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Lehner back in spotlight as B-Sens go for clincher

by Rob Brodie / Ottawa Senators
Robin Lehner will be in goal for the Binghamton Senators tonight in a potential series-ending game in Portland (Just Sports Photography).

The education of Robin Lehner continues to accelerate as the Binghamton Senators make their way deeper into the Calder Cup playoffs.

Tonight provides another major test for 19-year-old Swedish goaltender, as the B-Sens try to close out the Portland Pirates on the road in Game 6 of their American Hockey League Atlantic Division final. Binghamton leads the best-of-seven series 3-2 heading into tonight's matchup at the Cumberland County Civic Center (7 p.m., Team 1200, ahllive.com).

Three nights ago, Lehner was pulled after allowing four goals in the opening 15 minutes of a 6-2 loss to the Pirates at Broome County Arena in Binghamton, N.Y., when the B-Sens could have wrapped up the series and earned themselves some much-needed rest. Barry Brust, the veteran who handled the bulk of the B-Sens' goaltending duties during the regular season but was waylaid by injury in the opening round against the Manchester Monarchs, mopped up.

While there was some suggestion afterward that Binghamton might go back to Brust tonight, B-Sens head coach Kurt Kleinendorst is sticking with Lehner, believing it's the right call for a goaltender who has posted a 6-2 record so far in the post-season with a 2.91 goals-against average and .916 save percentage. The Ottawa Senators' top goaltending prospect backstopped three straight overtime wins against the Monarchs to help the B-Sens advance.

"(Lehner) deserves to be in there right now," Senators assistant general manager Tim Murray told the Team 1200 earlier today. "It's been a great learning experience for him."

It some ways, it has been the latest in a series of unplanned chapters during Lehner's rookie professional season. A second-round pick (46th overall) by the Senators in the 2009 NHL Entry Draft, Lehner was supposed to carry the bulk of the goaltending load in Binghamton this season. But injuries in Ottawa led to a pair of callups to the big club and by the time Lehner finally got himself settled in Binghamton, Brust had established himself as the starter. However, in the eyes of Senators goaltending coach Rick Wamsley, it was a beneficial situation.

"For him to play behind Barry in the regular season, I thought, was great," Wamsley said of Lehner. "He saw what solid goaltending could do for a team game in and game out. If he wanted to play a number of games in a row, that's what we expected out of the position. It's been a great year of learning for Robin and now he's taking the lessons he's learned and applying them in the playoffs so far."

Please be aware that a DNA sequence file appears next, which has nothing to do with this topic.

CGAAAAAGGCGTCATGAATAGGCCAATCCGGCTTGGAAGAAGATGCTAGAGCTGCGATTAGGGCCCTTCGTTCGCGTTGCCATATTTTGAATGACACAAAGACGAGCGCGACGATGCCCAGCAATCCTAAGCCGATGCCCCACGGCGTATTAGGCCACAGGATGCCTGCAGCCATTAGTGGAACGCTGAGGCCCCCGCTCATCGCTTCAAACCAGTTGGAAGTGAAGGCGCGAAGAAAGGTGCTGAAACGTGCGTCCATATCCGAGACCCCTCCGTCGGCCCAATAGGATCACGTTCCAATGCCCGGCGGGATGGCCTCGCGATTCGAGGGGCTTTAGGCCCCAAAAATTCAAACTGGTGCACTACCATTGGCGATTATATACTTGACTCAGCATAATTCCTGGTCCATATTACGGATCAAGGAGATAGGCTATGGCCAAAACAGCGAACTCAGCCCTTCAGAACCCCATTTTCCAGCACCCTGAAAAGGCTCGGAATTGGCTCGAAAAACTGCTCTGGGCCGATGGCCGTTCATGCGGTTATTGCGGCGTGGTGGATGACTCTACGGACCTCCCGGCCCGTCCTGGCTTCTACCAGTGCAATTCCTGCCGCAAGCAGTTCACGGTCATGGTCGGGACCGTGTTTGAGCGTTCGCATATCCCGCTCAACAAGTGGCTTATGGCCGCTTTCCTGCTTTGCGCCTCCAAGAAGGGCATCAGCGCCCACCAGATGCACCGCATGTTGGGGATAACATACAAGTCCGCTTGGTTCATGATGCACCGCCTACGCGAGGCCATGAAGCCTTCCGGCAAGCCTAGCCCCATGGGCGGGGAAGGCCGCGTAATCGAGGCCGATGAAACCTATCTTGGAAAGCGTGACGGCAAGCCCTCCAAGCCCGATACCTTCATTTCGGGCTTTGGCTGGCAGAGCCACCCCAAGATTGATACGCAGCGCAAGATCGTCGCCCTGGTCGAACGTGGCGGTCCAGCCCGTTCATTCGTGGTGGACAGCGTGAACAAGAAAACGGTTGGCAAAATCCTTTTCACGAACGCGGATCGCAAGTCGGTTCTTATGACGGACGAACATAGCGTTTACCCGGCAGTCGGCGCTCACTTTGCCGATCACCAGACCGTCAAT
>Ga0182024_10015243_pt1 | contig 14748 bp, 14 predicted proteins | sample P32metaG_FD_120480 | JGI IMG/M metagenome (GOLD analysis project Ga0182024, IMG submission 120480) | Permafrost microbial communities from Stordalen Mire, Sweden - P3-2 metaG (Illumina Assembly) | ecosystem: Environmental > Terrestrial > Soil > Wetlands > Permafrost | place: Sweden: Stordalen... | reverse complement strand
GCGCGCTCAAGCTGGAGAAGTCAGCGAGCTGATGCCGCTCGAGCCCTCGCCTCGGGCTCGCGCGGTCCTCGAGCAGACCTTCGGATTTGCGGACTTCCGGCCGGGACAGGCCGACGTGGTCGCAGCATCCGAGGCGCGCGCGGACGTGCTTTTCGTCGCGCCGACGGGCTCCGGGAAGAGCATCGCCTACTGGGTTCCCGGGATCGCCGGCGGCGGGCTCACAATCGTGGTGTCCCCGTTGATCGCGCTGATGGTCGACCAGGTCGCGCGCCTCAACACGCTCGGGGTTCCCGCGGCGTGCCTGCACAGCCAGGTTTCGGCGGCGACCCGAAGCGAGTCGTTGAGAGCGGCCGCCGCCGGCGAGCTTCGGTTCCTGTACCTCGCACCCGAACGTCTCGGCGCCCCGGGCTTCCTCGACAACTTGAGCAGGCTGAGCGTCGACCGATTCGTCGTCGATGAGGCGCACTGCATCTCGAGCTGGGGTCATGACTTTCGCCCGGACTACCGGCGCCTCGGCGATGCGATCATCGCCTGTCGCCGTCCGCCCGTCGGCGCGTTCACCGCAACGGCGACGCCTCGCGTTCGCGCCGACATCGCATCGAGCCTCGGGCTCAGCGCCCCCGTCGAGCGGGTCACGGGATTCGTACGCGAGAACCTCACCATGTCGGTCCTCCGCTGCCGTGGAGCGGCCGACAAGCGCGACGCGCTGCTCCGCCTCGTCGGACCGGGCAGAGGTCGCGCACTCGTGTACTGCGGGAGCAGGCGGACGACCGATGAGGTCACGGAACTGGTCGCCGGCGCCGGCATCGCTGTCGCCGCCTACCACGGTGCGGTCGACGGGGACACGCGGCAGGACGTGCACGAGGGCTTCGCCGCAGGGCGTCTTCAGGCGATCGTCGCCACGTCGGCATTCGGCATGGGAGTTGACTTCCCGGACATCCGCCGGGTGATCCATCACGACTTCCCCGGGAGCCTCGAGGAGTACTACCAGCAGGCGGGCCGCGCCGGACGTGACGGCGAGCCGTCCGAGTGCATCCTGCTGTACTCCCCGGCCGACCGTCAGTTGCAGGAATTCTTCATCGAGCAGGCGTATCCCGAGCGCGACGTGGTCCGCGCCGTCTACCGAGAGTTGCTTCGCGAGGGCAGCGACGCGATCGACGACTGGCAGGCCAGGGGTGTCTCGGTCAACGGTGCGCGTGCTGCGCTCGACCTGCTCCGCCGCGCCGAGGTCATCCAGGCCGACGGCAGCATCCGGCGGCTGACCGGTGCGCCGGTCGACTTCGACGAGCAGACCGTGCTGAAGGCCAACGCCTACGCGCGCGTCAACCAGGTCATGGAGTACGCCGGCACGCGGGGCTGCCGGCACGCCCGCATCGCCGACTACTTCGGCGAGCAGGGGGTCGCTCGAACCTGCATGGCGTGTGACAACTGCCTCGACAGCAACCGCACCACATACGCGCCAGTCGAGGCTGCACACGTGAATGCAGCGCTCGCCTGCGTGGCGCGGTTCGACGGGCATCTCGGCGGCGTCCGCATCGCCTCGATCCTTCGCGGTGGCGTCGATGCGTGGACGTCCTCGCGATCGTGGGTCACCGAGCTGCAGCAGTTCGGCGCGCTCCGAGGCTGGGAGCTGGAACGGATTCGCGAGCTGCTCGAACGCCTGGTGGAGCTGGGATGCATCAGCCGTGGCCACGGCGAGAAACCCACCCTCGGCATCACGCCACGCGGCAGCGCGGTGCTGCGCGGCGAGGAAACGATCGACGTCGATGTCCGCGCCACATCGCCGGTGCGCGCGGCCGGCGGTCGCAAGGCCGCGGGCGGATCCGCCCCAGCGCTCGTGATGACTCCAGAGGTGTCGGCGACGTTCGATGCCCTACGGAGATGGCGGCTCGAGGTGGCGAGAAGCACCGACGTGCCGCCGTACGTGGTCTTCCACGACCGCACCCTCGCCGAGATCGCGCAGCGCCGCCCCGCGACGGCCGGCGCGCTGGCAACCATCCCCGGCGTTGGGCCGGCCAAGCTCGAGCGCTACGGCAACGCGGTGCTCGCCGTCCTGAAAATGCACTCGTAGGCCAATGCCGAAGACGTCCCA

"Not everybody is Tom Barrasso, where you come out of high school and you're a star in the National Hockey League. There are steps to take ... You know it's going to take 50, 60 or 70 professional hockey games before he gets it on a consistent basis. I think we've taken major steps with Robin (toward) that end goal of being a National Hockey League goaltender, but there's still more time to go." - Rick Wamsley
That learning curve wasn't always the smoothest, given the way the season played out in both Ottawa and Binghamton. But there was no questioning the organization's commitment to Lehner.

"Robin came into the year with a lot of expectations," said Wamsley. "There were some speed bumps and hurdles we had to get over through conversation and through video that, to Robin's credit ... he's a strong-willed individual and sometimes you had to break through that will, and he understands why we've done it.

"So far in the playoffs, you've seen the fruits of everybody's labour: mine, Kurt's, Stirls (B-Sens assistant Steve Stirling), the coaches and management up in Ottawa. Everybody's kind of had a little piece of him this year. Through all the conversations, he finally understands what we're talking about and he's starting to get it."

And for goaltenders, that road to the National League is perhaps the longest of all.

"Not everybody is Tom Barrasso, where you come out of high school and you're a star in the National Hockey League. There are steps to take," said Wamsley. "You see (Lehner's) potential, you see the skill, you see the size, you see what the goalie could become if he pays attention to detail and you know it's going to take some time.

"You know it's going to take 50, 60 or 70 professional hockey games before he gets it on a consistent basis. I think we've taken major steps with Robin (toward) that end goal of being a National Hockey League goaltender, but there's still more time to go."

Around the boards

B-Sens forward Kaspars Daugavins, one of the team's most productive goal scorers in the playoffs, is expected to play tonight. He left practice early on Thursday with an upper-body injury but Kleinendorst told reporters today "I'd be surprised if he can't go." ... Binghamton might get forward Cody Bass back from the injured list for Game 6. He'll take the pre-game warmup tonight before a decision is made. "I feel better and I think that's a huge improvement from where I was," Bass told the Binghamton Press & Sun-Bulletin after the B-Sens' pre-game skate. "Right now, everything's a little better. Coach and I are talking about (him returning) tonight. I'm still a little unsure what to do." ... Defenceman Jared Cowen, who'll make his AHL playoff debut tonight, was paired with Andre Benoit during the pre-game skate.

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